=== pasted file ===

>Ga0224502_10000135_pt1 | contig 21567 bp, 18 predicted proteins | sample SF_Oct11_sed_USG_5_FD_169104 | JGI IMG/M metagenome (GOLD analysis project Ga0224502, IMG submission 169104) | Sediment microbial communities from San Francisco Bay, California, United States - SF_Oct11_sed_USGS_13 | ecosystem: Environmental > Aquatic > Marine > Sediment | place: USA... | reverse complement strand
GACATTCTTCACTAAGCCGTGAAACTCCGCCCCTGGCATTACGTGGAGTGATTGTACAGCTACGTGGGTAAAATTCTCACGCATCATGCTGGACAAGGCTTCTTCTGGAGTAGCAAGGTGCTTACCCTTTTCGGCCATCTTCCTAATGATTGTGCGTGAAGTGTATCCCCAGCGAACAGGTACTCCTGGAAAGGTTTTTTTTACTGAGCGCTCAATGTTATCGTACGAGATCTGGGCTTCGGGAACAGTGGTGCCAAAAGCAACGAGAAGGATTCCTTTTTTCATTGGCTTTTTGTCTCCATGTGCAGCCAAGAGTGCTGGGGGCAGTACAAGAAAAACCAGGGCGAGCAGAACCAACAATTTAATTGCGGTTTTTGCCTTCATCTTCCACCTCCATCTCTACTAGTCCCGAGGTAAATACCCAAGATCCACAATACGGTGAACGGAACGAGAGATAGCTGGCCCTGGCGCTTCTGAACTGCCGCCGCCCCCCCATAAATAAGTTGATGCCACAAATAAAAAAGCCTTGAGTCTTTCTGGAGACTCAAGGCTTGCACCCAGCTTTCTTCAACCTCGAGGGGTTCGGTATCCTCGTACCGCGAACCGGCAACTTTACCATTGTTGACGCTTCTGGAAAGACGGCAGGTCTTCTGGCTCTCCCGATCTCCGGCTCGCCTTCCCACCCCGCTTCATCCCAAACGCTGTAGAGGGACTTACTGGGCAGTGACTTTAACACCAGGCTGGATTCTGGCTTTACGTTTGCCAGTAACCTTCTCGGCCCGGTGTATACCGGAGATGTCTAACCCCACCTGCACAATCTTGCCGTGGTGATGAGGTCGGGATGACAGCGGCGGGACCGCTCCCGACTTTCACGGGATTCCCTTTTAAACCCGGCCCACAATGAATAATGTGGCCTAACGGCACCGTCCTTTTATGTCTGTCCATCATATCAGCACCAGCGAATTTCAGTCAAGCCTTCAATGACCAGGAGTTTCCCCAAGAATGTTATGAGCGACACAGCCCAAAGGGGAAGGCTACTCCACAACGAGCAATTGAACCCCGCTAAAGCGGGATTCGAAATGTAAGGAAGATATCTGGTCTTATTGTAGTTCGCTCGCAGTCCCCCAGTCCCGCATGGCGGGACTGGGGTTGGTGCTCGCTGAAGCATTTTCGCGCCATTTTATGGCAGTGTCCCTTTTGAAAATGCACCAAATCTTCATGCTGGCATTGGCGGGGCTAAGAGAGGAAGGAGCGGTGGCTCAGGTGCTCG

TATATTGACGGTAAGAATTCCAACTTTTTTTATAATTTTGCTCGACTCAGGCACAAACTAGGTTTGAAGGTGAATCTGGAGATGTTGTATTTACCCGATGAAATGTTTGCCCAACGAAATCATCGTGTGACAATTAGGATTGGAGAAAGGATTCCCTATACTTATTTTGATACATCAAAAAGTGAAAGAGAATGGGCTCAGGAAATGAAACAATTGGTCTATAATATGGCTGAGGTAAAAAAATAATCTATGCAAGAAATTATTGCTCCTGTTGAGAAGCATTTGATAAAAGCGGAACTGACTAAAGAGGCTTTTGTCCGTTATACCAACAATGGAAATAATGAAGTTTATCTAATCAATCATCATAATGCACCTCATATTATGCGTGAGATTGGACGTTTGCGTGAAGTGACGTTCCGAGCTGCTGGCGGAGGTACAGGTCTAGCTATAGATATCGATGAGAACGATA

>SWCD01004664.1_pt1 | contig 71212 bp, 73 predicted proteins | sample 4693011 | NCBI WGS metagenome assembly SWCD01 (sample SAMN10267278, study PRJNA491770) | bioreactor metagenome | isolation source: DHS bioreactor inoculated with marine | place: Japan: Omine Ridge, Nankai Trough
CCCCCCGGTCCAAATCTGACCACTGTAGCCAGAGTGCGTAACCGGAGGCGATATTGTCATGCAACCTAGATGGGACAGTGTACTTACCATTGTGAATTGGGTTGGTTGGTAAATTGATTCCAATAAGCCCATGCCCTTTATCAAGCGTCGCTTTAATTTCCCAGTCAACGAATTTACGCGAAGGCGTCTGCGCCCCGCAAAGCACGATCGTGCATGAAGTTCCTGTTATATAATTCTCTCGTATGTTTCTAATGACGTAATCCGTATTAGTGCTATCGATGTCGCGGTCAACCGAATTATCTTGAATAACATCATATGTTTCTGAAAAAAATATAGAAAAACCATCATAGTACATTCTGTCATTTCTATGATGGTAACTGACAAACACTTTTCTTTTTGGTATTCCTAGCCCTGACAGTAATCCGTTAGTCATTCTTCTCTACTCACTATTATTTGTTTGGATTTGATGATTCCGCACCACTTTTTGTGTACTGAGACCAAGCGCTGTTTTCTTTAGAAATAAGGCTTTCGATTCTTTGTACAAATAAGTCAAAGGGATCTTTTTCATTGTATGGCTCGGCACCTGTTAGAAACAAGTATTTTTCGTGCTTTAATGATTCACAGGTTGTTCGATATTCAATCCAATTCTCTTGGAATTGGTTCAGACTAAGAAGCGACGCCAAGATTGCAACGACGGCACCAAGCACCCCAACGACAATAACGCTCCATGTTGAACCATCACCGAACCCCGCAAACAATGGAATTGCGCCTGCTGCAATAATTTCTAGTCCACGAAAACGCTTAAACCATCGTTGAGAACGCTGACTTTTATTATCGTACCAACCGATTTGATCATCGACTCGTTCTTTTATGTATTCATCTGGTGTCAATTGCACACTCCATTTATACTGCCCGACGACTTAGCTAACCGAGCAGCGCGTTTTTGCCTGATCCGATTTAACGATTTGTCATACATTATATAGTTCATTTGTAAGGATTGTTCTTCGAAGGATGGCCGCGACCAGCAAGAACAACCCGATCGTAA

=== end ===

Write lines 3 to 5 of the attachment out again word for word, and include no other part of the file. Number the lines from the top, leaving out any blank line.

TATATTGACGGTAAGAATTCCAACTTTTTTTATAATTTTGCTCGACTCAGGCACAAACTAGGTTTGAAGGTGAATCTGGAGATGTTGTATTTACCCGATGAAATGTTTGCCCAACGAAATCATCGTGTGACAATTAGGATTGGAGAAAGGATTCCCTATACTTATTTTGATACATCAAAAAGTGAAAGAGAATGGGCTCAGGAAATGAAACAATTGGTCTATAATATGGCTGAGGTAAAAAAATAATCTATGCAAGAAATTATTGCTCCTGTTGAGAAGCATTTGATAAAAGCGGAACTGACTAAAGAGGCTTTTGTCCGTTATACCAACAATGGAAATAATGAAGTTTATCTAATCAATCATCATAATGCACCTCATATTATGCGTGAGATTGGACGTTTGCGTGAAGTGACGTTCCGAGCTGCTGGCGGAGGTACAGGTCTAGCTATAGATATCGATGAGAACGATA

>SWCD01004664.1_pt1 | contig 71212 bp, 73 predicted proteins | sample 4693011 | NCBI WGS metagenome assembly SWCD01 (sample SAMN10267278, study PRJNA491770) | bioreactor metagenome | isolation source: DHS bioreactor inoculated with marine | place: Japan: Omine Ridge, Nankai Trough
CCCCCCGGTCCAAATCTGACCACTGTAGCCAGAGTGCGTAACCGGAGGCGATATTGTCATGCAACCTAGATGGGACAGTGTACTTACCATTGTGAATTGGGTTGGTTGGTAAATTGATTCCAATAAGCCCATGCCCTTTATCAAGCGTCGCTTTAATTTCCCAGTCAACGAATTTACGCGAAGGCGTCTGCGCCCCGCAAAGCACGATCGTGCATGAAGTTCCTGTTATATAATTCTCTCGTATGTTTCTAATGACGTAATCCGTATTAGTGCTATCGATGTCGCGGTCAACCGAATTATCTTGAATAACATCATATGTTTCTGAAAAAAATATAGAAAAACCATCATAGTACATTCTGTCATTTCTATGATGGTAACTGACAAACACTTTTCTTTTTGGTATTCCTAGCCCTGACAGTAATCCGTTAGTCATTCTTCTCTACTCACTATTATTTGTTTGGATTTGATGATTCCGCACCACTTTTTGTGTACTGAGACCAAGCGCTGTTTTCTTTAGAAATAAGGCTTTCGATTCTTTGTACAAATAAGTCAAAGGGATCTTTTTCATTGTATGGCTCGGCACCTGTTAGAAACAAGTATTTTTCGTGCTTTAATGATTCACAGGTTGTTCGATATTCAATCCAATTCTCTTGGAATTGGTTCAGACTAAGAAGCGACGCCAAGATTGCAACGACGGCACCAAGCACCCCAACGACAATAACGCTCCATGTTGAACCATCACCGAACCCCGCAAACAATGGAATTGCGCCTGCTGCAATAATTTCTAGTCCACGAAAACGCTTAAACCATCGTTGAGAACGCTGACTTTTATTATCGTACCAACCGATTTGATCATCGACTCGTTCTTTTATGTATTCATCTGGTGTCAATTGCACACTCCATTTATACTGCCCGACGACTTAGCTAACCGAGCAGCGCGTTTTTGCCTGATCCGATTTAACGATTTGTCATACATTATATAGTTCATTTGTAAGGATTGTTCTTCGAAGGATGGCCGCGACCAGCAAGAACAACCCGATCGTAA